An ivory fertility ringstone North India, Shunga period, 2nd century BCE
Lot 1
An ivory fertility ringstone North India, Shunga period, 2nd century BCE
Sold for US$ 25,000 inc. premium
Auction Details
An ivory fertility ringstone North India, Shunga period, 2nd century BCE An ivory fertility ringstone North India, Shunga period, 2nd century BCE An ivory fertility ringstone North India, Shunga period, 2nd century BCE
Lot Details
An ivory fertility ringstone
North India, Shunga period, 2nd century BCE
The top surface rounded with repeating ornamental palmettes, the reverse with standing yakshis in animated poses, holding flowers, the inner edge with squatting goddesses.
4 3/4 in. (12 in.) diameter

Footnotes

  • Friezes of squatting goddess, bracing for childbirth, decorate the fertility ring for progeny. Besides worship of the Great Mother, a divinity extending beyond sexual and procreative preoccupations, this cult of Lajja Gauri spread throughout the Maurya and Shunga empires at the end of the last millennium BCE.

    The Shunga dynasty controlled much of the eastern part of the Indian sub-continent from around 185 BCE to 73 BCE. It was founded by Pusyamitra Shunga, the commander-in-chief of the last Mauryan ruler, whom he assassinated. Shunga is credited with expanding the great stupa at Sanchi and erecting the gateways carved with images of auspicious fertility spirits, known as yakshas and yakshis closely related in form to the present lot.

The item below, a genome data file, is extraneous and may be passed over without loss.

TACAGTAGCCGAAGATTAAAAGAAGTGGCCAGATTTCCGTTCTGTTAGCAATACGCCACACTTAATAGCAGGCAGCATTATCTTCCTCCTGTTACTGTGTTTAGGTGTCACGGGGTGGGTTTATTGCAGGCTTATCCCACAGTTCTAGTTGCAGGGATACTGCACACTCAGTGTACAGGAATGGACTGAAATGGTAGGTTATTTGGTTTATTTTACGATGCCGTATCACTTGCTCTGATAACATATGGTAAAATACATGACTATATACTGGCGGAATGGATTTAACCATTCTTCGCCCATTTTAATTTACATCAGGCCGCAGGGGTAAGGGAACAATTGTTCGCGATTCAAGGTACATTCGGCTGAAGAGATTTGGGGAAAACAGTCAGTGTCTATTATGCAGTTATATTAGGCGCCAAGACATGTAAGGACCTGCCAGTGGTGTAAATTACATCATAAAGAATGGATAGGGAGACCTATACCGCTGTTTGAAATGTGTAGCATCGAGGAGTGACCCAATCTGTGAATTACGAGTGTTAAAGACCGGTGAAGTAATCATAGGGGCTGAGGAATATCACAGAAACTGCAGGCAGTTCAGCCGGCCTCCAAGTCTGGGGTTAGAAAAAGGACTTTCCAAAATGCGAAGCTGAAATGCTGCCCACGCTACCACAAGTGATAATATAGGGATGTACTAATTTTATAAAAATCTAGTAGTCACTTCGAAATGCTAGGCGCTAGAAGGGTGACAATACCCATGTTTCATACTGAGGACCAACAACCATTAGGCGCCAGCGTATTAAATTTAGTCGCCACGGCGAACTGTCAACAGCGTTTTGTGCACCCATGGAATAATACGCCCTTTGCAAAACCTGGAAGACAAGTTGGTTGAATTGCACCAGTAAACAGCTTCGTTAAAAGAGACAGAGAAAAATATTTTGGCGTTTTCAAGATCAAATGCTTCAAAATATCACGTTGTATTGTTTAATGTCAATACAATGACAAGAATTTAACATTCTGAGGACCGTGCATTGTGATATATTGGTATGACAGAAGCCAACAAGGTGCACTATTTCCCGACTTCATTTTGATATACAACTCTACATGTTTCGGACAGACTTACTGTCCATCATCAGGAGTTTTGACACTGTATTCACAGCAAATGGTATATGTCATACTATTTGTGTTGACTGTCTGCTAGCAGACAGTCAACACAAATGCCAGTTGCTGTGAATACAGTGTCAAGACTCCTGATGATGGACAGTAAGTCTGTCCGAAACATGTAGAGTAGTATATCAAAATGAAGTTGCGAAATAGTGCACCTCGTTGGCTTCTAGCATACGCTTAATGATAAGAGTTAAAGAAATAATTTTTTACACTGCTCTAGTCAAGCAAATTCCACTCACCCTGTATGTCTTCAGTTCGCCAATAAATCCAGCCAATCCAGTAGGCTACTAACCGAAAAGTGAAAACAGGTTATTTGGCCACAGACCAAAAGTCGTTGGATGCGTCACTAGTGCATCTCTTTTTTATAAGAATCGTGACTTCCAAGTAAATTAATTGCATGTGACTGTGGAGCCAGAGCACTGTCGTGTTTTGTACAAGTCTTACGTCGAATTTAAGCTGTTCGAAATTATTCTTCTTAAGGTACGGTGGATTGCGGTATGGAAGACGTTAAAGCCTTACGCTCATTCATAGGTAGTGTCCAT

Compare the treatment of the human forms on an ivory fragment depicting the Moon God Chandra(?) in His Chariot with Wife and Attendant in the The Metropolitan Museum of Art, 2004.173. See also Lerner & Kossak, The Lotus Transcendent: Indian and Southeast Asian Art from the Samuel Eilenberg Collection, New York, 1991, nos 2-4 for related ringstones of the same period. Also compare an ivory plaque in the Polsky Collection, see Andrew Topsfield (ed.), In the Realm of Gods and Kings: Arts of India, London, 2004, no. 106.

    Provenance:
    Private Collection, France, early 1990's

Saleroom notices

  • Please note the correct measurements should read 4 3/4 inches (12 centimeters) in diameter.
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